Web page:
12 posted on 07/14/2012 8:33:27 PM PDT by Jyotishi (Seeking the truth, a fact at a time.)
[ Post Reply | Private Reply | To 2 | View Replies]

To: Talisker
How? It's part of the Arthurian stories ~ why do you think everything was burned up?

You do realize that as the Saxons fled whatever had happened further North and West, the Britons relocated to Brittany which needed to have every plant replanted (Merlin is credited with doing the vinyards, both here and at the headwaters of the Rhone Valley), and animals had to be brought in.

Here's the problem with history in NW Europe after the big event that destroyed civilization, there wasn't much civilization left and there was substantial depopulation of the region.

So, the loss of NW European civilization is KNOWN ~ it happened ~

St. Gildas describes building materials flying into the air! That's something more than a bunch of cowboys setting fire to the barn!

13 posted on 07/14/2012 8:40:31 PM PDT by muawiyah
[ Post Reply | Private Reply | To 11 | View Replies]

To: muawiyah
"Joyful Servant"

Anandadas? Dasananda? Harshadas?

14 posted on 07/14/2012 8:46:16 PM PDT by little jeremiah (Courage is not simply one of the virtues, but the form of every virtue at the testing point. CSLewis)
[ Post Reply | Private Reply | To 7 | View Replies]

To: Talisker
A lot of that particular body of material is made up of a hodge podge of this and that and seeks to turn everybody into a member of a lost tribe.

Today we know that the ancestors of just about everybody in the British Isles lived in the Western European refugia (Southern France and Northern Spain) in the ice age ~ and they just walked there as the ice moved out.

The particular celtic languages were brought about 700 BC from the Celtic evacuation of the Danube ~ so there is a minor volkswandering ~ but it wasn't a lot of people, just a leadership elite. They were technologically more advanced than the natives so they took over the place!~ still same ethnic group though.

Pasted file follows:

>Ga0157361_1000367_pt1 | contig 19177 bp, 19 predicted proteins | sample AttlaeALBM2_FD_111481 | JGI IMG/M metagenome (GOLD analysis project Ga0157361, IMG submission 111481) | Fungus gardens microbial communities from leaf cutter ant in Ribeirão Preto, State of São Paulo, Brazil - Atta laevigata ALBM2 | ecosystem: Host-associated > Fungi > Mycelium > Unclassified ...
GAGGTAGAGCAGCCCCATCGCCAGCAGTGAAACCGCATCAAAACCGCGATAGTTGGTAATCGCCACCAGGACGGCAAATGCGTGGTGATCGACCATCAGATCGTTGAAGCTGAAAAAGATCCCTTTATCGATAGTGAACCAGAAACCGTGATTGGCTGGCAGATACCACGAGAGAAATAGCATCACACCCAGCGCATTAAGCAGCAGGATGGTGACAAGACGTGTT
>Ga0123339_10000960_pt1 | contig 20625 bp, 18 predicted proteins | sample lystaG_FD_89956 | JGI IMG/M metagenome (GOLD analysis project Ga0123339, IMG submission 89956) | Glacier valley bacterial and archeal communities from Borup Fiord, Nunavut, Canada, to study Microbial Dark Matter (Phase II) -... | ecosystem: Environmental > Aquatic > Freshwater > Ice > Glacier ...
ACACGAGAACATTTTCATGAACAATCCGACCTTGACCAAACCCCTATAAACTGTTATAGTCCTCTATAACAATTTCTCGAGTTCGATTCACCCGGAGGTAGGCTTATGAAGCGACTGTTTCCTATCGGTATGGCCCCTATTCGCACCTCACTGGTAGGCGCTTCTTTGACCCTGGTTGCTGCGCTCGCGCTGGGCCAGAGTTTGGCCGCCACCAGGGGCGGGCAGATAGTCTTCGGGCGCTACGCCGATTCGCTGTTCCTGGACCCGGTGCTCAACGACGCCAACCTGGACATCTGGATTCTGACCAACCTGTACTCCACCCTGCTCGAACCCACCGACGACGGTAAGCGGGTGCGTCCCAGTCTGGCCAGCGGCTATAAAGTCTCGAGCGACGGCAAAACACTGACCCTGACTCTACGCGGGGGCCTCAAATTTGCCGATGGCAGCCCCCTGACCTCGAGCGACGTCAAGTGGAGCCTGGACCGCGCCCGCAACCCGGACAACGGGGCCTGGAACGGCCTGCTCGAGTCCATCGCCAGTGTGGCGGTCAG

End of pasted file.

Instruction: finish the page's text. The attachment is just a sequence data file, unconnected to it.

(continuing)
15 posted on 07/14/2012 8:46:44 PM PDT by muawiyah
[ Post Reply | Private Reply | To 11 | View Replies]

To: muawiyah
Frankly i had no idea India sent missionaries out anywhere ~ we view it as always being a sea of poor people with a wealthy ruling aristocracy. Actually, it had a high standard of living during the Early Medieval period (the Dark Ages right after the end of the world) and high education standards.

It is also highly likely that India had Christians in the first century. Thomas, of the Doubting Thomas story, is said to have died in India. I would be surprised if India hadn't sent out Christian missionaries in the past two thousand years.

16 posted on 07/14/2012 8:48:32 PM PDT by OneWingedShark (Q: Why am I here? A: To do Justly, to love mercy, and to walk humbly with my God.)
[ Post Reply | Private Reply | To 7 | View Replies]

To: nickcarraway

Tumulo - tumultuous
Mata - mother
Prajapati - progenitor
Dva - two
Trai - three
Sapta - seven
Mani - jewel (money, “mani” is pronounced “muhni”)
Raja - king - royal
Divya - divine
Ashta - bone - osteo
Danta - teeth - dentist
Nasa - nose
Shankha - conch
Pada - foot - podiatry
Hrida - heart
Mrityu - death - mortal, morturay
Duhitr - daughter
Bhartr -brother
(Can’t remember sister but it is similar to sister)
Pita - father, paternal
jna - to know (the word “know” comes from jna)
Sarkar - sugar
Agni - fire - ignite

These are off the top of my head.


17 posted on 07/14/2012 8:58:01 PM PDT by little jeremiah (Courage is not simply one of the virtues, but the form of every virtue at the testing point. CSLewis)
[ Post Reply | Private Reply | To 5 | View Replies]

To: James C. Bennett
This nontheistic Buddhist teaching is a simple but profound insight that everything depends on everything else.